Thursday, October 2, 2008

Make WLST scripts more flexible with Python's Getopt

My impression is that the audience of people who are learning and using the WebLogic Scripting Tool are not experienced Python programmers (I'm not, either). That's unfortunate, because Python (and Jython) have a lot of capabilities that can enhance your WLST scripts.

A natural "first script" in WLST probably hardcodes all the values that you might pass as command-line parameters in an ordinary shell script or Java class. Doing that limits the flexibility of your script, forcing you to modify it each time you need to change it's behavior slightly.

The solution is to use the Python getopt module, which works similarly to the feature available in Unix shell scripts. It also adds "long options", which the Perl getopt module provides.

For instance, the following is the beginning of a sample script that might be used to create a JMS module in a domain. Instead of hardcoding the parameters into the script, they're expected to be passed in on the command line. If any errors occur while gathering the command-line arguments, the "usage()" method is called, and the script exits.

import sys
import os
from java.lang import System

import getopt

def usage():
print "Usage:"
print "createJMSModule [-n] -u user -c credential -h host -p port -s serverName -m moduleName [-d subDeploymentName] -j jmsServerName"

try:
opts, args = getopt.getopt(sys.argv[1:], "nu:c:h:p:s:m:d:j:",
["user=", "credential=", "host=", "port=",
"targetServerName=", "moduleName=",
"subDeploymentName=", "jmsServerName="])
except getopt.GetoptError, err:
print str(err)
usage()
sys.exit(2)

reallyDoIt = true
user = ''
credential = ''
host = ''
port = ''
targetServerName = ''
moduleName = ''
subDeploymentName = 'DeployToJMSServer'
jmsServerName = ''

for opt, arg in opts:
if opt == "-n":
reallyDoIt = false
elif opt == "-u":
user = arg
elif opt == "-c":
credential = arg
elif opt == "-h":
host = arg
elif opt == "-p":
port = arg
elif opt == "-s":
targetServerName = arg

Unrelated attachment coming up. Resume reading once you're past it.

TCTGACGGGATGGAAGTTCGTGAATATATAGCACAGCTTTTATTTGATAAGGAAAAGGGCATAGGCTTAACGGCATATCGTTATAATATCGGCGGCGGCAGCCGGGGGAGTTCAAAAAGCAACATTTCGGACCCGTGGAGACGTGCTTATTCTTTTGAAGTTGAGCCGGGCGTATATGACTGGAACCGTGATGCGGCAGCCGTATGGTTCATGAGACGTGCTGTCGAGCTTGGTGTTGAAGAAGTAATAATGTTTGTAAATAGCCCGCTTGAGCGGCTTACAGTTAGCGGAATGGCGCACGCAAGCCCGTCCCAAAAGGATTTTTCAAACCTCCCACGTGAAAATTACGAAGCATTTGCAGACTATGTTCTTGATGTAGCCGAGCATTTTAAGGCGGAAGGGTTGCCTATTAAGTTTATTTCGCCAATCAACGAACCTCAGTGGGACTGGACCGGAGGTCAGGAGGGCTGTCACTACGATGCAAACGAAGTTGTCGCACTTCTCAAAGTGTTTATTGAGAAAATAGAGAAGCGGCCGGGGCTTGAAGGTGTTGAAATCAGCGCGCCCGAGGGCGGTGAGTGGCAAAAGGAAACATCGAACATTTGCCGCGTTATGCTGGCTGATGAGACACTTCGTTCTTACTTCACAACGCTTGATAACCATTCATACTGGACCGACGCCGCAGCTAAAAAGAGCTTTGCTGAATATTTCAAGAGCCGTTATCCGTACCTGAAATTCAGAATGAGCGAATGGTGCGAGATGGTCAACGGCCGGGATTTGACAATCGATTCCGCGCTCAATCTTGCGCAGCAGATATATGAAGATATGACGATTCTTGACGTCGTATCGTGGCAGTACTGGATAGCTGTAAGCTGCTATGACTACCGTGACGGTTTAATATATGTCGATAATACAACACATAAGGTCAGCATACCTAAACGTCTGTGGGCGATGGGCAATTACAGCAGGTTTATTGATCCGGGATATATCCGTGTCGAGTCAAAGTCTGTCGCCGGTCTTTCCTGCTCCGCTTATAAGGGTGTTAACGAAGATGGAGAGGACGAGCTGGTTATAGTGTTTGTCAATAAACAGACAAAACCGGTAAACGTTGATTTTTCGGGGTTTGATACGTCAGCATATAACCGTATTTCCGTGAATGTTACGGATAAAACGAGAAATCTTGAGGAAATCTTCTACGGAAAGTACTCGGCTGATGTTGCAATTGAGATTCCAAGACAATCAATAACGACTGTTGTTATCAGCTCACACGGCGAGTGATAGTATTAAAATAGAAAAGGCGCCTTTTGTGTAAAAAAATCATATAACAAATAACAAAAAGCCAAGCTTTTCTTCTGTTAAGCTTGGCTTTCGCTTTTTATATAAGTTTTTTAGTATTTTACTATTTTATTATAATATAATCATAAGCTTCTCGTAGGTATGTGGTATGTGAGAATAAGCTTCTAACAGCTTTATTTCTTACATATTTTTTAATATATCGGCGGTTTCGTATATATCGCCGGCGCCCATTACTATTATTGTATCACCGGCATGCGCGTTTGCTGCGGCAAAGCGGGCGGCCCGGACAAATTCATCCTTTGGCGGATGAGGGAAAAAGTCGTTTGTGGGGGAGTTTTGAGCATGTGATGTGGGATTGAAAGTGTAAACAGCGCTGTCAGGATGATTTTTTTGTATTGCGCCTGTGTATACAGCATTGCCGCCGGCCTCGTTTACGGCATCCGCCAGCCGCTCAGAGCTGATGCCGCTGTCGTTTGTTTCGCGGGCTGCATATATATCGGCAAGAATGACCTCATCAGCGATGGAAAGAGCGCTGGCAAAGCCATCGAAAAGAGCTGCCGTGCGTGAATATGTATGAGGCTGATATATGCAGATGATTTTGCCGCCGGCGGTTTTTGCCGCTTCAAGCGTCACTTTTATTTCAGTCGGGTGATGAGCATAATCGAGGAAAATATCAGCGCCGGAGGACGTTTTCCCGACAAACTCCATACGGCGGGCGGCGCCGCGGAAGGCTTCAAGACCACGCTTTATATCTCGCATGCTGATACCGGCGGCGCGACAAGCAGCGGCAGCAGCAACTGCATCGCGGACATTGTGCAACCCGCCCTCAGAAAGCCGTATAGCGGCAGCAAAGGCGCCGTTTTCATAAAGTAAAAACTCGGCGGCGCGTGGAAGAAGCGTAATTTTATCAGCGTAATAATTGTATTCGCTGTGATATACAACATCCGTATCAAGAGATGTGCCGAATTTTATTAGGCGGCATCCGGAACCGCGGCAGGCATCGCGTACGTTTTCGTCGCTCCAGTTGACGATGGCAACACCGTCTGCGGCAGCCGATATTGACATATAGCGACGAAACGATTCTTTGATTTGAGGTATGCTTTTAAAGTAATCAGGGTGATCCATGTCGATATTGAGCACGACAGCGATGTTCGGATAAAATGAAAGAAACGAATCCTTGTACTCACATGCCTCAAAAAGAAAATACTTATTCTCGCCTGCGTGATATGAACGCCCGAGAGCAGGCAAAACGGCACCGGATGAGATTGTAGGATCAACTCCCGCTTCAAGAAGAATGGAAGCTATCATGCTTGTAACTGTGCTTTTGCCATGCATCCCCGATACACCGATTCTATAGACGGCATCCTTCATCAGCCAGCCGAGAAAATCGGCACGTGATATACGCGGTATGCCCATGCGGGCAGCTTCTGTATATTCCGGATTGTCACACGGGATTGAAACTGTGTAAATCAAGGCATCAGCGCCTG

elif opt == "-m":
moduleName = arg
elif opt == "-d":
subDeploymentName = arg
elif opt == "-j":
jmsServerName = arg

if user == "":
print "Missing \"-u user\" parameter."
usage()
sys.exit(2)
elif credential == "":
print "Missing \"-c credential\" parameter."
usage()
sys.exit(2)
elif host == "":
print "Missing \"-h host\" parameter."
usage()
sys.exit(2)
elif port == "":
print "Missing \"-p port\" parameter."
usage()
sys.exit(2)
elif targetServerName == "":
print "Missing \"-s serverName\" parameter."
usage()
sys.exit(2)
elif moduleName == "":
print "Missing \"-m moduleName\" parameter."
usage()
sys.exit(2)
elif jmsServerName == "":
print "Missing \"-j jmsServerName\" parameter."
usage()
sys.exit(2)

print "Got all the required parameters"


Calling WLST scripts from the shell requires actually calling the "wlst" application, and passing your script, and the additional command line parameters, as arguments to "wlst". For instance, this is the skeleton of a Bash script file (use Cygwin on Windows) that could be used to call this script. I assume that WEBLOGIC_HOME points to your WebLogic installation (like "c:/bea/weblogic92") and WLST_SCRIPTS_HOME points to your repository of scripts for execution.

#! /bin/bash
$WEBLOGIC_HOME/common/bin/wlst.cmd $WLST_SCRIPTS_HOME/src/samplegetopt.py "$@"

This would produce output like this (output in versions besides 9.2.2 might vary slightly):

% ./samplegetopt -n -u weblogic -c password -h somehost.somenet.com -p 8001 -s joe -m blow -j jmsserver

CLASSPATH=C:\bea\...

PATH=C:\bea\...

Your environment has been set.

CLASSPATH=C:\bea\...

Initializing WebLogic Scripting Tool (WLST) ...

Welcome to WebLogic Server Administration Scripting Shell

Type help() for help on available commands

Got all the required parameters
Post a Comment